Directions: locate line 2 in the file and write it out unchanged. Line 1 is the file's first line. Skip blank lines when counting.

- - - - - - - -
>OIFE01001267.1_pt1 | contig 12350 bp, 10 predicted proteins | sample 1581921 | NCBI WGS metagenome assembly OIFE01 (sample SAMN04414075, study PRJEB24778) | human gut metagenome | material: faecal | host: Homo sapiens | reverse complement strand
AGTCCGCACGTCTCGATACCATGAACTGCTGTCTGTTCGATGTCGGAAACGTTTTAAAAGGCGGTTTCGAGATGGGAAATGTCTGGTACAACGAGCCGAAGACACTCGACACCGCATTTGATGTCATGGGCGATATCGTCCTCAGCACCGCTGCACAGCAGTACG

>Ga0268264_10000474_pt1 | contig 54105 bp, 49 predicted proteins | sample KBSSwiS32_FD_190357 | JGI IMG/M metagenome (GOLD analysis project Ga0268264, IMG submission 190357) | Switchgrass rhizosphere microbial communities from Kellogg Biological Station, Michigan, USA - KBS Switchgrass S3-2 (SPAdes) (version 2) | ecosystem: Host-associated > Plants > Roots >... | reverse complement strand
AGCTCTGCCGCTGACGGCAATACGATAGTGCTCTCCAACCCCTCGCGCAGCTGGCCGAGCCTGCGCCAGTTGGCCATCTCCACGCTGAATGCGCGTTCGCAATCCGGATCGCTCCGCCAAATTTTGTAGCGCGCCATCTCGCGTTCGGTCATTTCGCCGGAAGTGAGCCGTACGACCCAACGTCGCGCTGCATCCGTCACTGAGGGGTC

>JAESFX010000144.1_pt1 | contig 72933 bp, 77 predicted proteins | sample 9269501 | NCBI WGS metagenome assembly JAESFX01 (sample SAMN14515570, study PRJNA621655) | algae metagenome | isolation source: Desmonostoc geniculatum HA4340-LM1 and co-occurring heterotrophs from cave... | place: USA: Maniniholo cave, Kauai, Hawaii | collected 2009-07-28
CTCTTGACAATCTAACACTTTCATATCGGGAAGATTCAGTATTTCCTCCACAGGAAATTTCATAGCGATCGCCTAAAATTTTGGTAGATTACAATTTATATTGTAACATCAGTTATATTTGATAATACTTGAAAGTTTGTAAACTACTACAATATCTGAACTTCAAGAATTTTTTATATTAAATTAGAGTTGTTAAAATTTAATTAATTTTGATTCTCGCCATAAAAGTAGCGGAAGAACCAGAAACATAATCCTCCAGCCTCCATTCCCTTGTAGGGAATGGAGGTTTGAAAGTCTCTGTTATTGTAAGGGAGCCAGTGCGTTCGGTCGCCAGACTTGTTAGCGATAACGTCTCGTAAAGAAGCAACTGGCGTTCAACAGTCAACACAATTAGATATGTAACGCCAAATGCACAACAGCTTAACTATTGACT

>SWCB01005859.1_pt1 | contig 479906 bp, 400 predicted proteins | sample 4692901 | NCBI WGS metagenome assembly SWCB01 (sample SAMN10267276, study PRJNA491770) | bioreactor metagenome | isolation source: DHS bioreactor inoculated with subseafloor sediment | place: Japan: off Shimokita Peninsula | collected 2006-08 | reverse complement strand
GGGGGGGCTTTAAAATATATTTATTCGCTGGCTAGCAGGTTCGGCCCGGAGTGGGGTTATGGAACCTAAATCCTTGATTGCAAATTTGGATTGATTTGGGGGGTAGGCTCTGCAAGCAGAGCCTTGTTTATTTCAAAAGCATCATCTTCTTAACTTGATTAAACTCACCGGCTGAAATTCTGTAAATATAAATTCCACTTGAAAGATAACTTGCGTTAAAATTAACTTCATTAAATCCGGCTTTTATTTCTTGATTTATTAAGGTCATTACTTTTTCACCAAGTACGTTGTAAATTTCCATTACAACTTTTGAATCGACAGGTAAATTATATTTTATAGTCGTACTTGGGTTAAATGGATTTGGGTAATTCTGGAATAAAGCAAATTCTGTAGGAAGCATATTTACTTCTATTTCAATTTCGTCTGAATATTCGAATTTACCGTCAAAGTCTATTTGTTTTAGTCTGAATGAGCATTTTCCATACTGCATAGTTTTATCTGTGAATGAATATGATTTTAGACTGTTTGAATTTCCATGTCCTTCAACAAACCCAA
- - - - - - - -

AGTCCGCACGTCTCGATACCATGAACTGCTGTCTGTTCGATGTCGGAAACGTTTTAAAAGGCGGTTTCGAGATGGGAAATGTCTGGTACAACGAGCCGAAGACACTCGACACCGCATTTGATGTCATGGGCGATATCGTCCTCAGCACCGCTGCACAGCAGTACG